Published: 14 August 2013 Updated: 11:23, 14 August 2013
Scientists from London have pioneered a technique to speed up the preparation of transplant organs.
The new procedure, which also reduces the rejection risk which is a major danger for patients, has been developed by the University College London Institute of Child Health and Great Ormond Street Hospital.
The “lab-grown” transplants are set to replace traditional donor-to-recipient operations and bring hope to thousands of patients, especially children born with abnormalities. Transplant organs often contain some of the donor’s old cells which means patients need to take special anti-rejection drugs for the rest of their lives. Until now doctors have used harsh detergents over long periods to cleanse organs and strip them of old cells. But this can damage tissues.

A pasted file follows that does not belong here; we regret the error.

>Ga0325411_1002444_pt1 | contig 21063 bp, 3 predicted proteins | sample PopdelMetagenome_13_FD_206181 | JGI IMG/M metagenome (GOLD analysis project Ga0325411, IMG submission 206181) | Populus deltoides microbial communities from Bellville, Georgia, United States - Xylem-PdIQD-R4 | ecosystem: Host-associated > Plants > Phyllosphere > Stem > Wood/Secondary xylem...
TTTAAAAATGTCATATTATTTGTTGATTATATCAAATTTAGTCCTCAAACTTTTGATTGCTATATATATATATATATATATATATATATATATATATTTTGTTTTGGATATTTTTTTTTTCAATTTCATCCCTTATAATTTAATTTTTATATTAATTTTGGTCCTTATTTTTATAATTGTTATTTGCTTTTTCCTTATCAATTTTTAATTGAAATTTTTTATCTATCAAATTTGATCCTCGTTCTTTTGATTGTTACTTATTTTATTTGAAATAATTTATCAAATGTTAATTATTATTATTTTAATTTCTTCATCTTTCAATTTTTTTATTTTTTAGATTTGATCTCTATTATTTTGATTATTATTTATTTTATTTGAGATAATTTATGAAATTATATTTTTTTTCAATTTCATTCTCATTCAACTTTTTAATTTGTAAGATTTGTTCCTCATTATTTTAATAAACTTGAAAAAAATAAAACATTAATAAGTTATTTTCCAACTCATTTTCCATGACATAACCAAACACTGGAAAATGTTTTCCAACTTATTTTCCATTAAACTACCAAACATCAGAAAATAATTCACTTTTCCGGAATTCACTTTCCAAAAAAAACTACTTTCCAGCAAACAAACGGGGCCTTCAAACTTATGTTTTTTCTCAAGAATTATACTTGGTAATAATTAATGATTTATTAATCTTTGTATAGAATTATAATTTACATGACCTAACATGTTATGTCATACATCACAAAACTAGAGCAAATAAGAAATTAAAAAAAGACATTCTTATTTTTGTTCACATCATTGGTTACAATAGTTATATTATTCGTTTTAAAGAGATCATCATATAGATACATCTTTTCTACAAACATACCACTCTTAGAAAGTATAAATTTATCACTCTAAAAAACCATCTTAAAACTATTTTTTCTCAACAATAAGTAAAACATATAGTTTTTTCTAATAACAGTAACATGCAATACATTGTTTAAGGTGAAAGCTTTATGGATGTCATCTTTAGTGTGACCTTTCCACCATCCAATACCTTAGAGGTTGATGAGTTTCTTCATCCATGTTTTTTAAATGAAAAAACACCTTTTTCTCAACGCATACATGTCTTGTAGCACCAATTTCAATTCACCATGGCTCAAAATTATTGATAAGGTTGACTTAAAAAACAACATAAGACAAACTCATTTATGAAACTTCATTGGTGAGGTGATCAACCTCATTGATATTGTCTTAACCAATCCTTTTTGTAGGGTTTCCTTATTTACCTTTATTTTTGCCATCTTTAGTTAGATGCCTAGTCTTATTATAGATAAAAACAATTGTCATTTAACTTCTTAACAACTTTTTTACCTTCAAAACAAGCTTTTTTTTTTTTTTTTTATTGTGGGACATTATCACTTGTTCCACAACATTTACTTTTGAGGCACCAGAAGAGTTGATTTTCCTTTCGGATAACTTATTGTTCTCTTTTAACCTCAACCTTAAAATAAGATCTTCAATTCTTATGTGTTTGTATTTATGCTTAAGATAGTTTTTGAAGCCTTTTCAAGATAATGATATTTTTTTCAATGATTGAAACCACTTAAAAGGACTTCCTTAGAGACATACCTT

The new method, successfully tested on sheep and rat lungs, uses gentler cleaning agents so organs are ready in hours without damage. The research was funded by Great Ormond Street and has just been published in the journal Biomaterials.